All of the sculptors came to the job through a different path.  Some had parents who had done it before them, others had seen competitions and thought they’d give it a shot.  It seems there are a dozen ways to get to the same destination.

There are people who get paid to make sand sculptures.

Whenever I think I’m being ridiculous or immature trying to carve out my own version of a happy life for myself and my family, I remember that.  When I hear people say that they can’t do what they want because they have bills to pay, I think about the people who pay their bills making sand castles.

There must be a dozen ways to get to the same destination.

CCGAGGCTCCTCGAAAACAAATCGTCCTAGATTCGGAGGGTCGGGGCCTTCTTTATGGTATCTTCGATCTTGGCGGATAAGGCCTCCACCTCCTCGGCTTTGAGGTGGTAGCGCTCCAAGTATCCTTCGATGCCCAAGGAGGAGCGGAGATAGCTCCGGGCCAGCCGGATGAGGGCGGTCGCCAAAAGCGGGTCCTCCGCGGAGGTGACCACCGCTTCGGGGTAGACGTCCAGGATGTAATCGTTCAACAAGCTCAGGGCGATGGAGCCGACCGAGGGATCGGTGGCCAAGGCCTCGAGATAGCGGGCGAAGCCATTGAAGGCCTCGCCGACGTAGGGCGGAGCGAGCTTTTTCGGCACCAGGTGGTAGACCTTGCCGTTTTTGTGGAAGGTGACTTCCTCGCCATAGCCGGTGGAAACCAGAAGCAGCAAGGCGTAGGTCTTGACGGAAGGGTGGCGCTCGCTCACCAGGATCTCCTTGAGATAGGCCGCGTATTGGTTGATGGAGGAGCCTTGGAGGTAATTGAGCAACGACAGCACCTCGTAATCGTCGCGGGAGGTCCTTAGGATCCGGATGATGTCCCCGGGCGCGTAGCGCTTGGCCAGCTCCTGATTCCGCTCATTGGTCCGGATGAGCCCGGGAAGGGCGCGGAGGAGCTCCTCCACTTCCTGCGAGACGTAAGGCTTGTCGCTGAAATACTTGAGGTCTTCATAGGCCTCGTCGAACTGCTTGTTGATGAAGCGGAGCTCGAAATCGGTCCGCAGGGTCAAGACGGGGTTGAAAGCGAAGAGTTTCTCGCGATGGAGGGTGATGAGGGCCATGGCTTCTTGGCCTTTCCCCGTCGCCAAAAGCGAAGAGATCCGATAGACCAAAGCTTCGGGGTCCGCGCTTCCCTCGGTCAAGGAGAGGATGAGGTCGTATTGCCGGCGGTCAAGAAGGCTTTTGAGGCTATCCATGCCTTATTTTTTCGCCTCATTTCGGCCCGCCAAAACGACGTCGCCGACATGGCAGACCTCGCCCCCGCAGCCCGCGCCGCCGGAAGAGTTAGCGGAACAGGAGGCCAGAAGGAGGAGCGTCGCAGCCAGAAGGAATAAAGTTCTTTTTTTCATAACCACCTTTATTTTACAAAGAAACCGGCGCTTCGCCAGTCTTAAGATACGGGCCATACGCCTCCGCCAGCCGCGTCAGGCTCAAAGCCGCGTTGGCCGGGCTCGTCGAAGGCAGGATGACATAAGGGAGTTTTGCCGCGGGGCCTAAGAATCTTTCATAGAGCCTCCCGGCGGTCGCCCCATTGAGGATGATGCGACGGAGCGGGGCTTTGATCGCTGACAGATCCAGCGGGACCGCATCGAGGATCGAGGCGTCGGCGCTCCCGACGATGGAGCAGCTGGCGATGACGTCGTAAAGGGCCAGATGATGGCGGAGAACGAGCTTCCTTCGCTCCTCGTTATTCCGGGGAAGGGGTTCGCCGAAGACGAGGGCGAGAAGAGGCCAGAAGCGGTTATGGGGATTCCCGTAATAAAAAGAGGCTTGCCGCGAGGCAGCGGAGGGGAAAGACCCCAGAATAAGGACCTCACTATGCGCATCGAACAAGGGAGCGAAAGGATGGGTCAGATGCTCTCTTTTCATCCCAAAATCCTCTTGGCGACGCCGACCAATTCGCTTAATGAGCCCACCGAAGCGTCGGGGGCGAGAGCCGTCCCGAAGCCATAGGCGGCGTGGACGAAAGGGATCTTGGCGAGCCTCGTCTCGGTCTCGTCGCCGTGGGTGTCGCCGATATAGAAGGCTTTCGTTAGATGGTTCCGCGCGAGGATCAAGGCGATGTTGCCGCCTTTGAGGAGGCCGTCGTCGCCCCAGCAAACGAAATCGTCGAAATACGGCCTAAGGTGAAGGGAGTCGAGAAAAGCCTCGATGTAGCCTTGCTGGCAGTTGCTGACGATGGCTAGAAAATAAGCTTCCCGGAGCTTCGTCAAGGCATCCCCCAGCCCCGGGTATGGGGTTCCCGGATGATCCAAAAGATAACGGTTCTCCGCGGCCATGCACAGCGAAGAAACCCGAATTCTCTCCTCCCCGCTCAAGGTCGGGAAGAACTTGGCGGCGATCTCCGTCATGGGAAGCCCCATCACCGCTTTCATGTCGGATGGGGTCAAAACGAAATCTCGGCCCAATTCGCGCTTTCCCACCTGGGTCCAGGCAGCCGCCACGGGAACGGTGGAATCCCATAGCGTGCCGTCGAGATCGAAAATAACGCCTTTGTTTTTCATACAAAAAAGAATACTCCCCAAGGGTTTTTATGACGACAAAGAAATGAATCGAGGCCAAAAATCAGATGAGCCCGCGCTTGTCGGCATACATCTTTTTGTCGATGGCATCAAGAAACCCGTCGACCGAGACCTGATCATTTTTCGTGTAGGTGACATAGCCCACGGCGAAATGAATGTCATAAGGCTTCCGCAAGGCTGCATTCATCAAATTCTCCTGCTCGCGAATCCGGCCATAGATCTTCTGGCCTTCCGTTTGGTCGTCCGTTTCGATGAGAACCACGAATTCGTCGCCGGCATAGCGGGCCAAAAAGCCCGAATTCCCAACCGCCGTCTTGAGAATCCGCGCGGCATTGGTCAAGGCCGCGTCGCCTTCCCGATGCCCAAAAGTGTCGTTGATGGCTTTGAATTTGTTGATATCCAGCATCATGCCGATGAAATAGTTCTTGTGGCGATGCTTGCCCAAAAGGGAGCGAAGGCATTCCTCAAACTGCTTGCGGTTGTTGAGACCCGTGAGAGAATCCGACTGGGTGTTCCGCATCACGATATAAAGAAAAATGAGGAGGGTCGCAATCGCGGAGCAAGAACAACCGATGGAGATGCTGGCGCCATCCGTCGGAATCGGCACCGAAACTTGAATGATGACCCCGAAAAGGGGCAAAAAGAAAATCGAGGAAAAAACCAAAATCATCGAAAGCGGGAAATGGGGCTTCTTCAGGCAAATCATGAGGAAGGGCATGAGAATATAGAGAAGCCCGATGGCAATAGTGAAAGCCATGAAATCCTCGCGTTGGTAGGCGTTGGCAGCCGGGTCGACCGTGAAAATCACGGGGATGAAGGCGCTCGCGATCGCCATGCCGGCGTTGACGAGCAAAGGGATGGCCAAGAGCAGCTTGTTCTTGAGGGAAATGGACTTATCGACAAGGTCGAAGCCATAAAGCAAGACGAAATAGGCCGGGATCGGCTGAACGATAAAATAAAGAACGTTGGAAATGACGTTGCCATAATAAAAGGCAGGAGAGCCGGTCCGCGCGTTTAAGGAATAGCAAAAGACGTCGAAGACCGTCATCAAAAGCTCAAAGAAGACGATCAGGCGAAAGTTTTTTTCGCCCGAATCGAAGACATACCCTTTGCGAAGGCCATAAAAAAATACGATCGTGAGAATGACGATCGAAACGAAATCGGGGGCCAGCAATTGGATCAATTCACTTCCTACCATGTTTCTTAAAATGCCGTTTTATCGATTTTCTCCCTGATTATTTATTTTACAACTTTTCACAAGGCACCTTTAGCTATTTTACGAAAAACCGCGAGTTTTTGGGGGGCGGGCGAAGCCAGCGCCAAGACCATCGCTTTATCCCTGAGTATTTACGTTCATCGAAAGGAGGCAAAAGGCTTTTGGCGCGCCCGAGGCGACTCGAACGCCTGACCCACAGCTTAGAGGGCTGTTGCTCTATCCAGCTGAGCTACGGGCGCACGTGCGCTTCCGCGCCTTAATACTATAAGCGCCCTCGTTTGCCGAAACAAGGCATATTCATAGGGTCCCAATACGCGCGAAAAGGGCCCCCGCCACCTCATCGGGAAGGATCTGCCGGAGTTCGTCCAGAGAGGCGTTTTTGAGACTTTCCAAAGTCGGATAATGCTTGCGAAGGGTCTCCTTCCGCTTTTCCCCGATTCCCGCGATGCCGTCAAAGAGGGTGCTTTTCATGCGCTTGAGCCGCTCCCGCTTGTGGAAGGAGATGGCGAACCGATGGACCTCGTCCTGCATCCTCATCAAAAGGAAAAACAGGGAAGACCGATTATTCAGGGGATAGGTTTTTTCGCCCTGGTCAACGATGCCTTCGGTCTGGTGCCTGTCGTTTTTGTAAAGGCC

And I think, maybe, you really can be anything you want when you grow up.

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  1. Momma says:

    “And I think, maybe, you really can be anything you want when you grow up.”

    Exactly!

    Poppa and I are still open to trying different adventures, so that we’ll know what it is we want to do when we grow up.

    You are SO fortunate to be open to change at YOUR age! Just think where Poppa and I would be if we’d started when we were your age. But, never too late, I say. ;)

  2. Mandi Bone says:

    I am going to have start reading you in the afternoon. I don’t like to think this much in the morning.